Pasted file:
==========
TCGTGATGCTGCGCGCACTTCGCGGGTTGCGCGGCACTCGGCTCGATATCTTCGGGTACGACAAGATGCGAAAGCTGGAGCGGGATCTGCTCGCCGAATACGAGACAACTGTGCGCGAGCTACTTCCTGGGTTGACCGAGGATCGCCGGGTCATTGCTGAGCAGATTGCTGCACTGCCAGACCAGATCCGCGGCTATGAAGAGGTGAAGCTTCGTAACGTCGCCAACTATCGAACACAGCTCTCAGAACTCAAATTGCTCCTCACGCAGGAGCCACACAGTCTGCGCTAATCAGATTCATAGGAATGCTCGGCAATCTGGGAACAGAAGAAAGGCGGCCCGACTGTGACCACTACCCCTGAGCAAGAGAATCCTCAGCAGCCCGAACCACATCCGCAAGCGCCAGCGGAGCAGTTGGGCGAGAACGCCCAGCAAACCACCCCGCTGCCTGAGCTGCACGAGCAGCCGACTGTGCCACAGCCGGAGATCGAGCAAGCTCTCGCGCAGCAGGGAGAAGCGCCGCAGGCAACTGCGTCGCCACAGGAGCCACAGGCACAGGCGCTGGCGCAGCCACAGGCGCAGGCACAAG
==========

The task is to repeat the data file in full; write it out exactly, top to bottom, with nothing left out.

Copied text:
TCGTGATGCTGCGCGCACTTCGCGGGTTGCGCGGCACTCGGCTCGATATCTTCGGGTACGACAAGATGCGAAAGCTGGAGCGGGATCTGCTCGCCGAATACGAGACAACTGTGCGCGAGCTACTTCCTGGGTTGACCGAGGATCGCCGGGTCATTGCTGAGCAGATTGCTGCACTGCCAGACCAGATCCGCGGCTATGAAGAGGTGAAGCTTCGTAACGTCGCCAACTATCGAACACAGCTCTCAGAACTCAAATTGCTCCTCACGCAGGAGCCACACAGTCTGCGCTAATCAGATTCATAGGAATGCTCGGCAATCTGGGAACAGAAGAAAGGCGGCCCGACTGTGACCACTACCCCTGAGCAAGAGAATCCTCAGCAGCCCGAACCACATCCGCAAGCGCCAGCGGAGCAGTTGGGCGAGAACGCCCAGCAAACCACCCCGCTGCCTGAGCTGCACGAGCAGCCGACTGTGCCACAGCCGGAGATCGAGCAAGCTCTCGCGCAGCAGGGAGAAGCGCCGCAGGCAACTGCGTCGCCACAGGAGCCACAGGCACAGGCGCTGGCGCAGCCACAGGCGCAGGCACAAG